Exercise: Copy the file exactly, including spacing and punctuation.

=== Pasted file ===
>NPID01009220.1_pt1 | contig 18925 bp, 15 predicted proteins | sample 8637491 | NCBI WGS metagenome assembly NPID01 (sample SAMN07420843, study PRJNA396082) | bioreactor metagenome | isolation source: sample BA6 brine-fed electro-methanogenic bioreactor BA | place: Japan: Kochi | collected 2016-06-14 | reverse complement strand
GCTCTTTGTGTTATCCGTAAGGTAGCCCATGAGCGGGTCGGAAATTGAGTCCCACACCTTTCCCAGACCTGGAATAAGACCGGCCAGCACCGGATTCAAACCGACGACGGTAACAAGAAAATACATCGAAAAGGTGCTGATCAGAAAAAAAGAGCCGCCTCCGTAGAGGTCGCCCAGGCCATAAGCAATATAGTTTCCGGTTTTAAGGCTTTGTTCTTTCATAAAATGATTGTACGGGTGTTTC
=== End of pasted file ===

>NPID01009220.1_pt1 | contig 18925 bp, 15 predicted proteins | sample 8637491 | NCBI WGS metagenome assembly NPID01 (sample SAMN07420843, study PRJNA396082) | bioreactor metagenome | isolation source: sample BA6 brine-fed electro-methanogenic bioreactor BA | place: Japan: Kochi | collected 2016-06-14 | reverse complement strand
GCTCTTTGTGTTATCCGTAAGGTAGCCCATGAGCGGGTCGGAAATTGAGTCCCACACCTTTCCCAGACCTGGAATAAGACCGGCCAGCACCGGATTCAAACCGACGACGGTAACAAGAAAATACATCGAAAAGGTGCTGATCAGAAAAAAAGAGCCGCCTCCGTAGAGGTCGCCCAGGCCATAAGCAATATAGTTTCCGGTTTTAAGGCTTTGTTCTTTCATAAAATGATTGTACGGGTGTTTC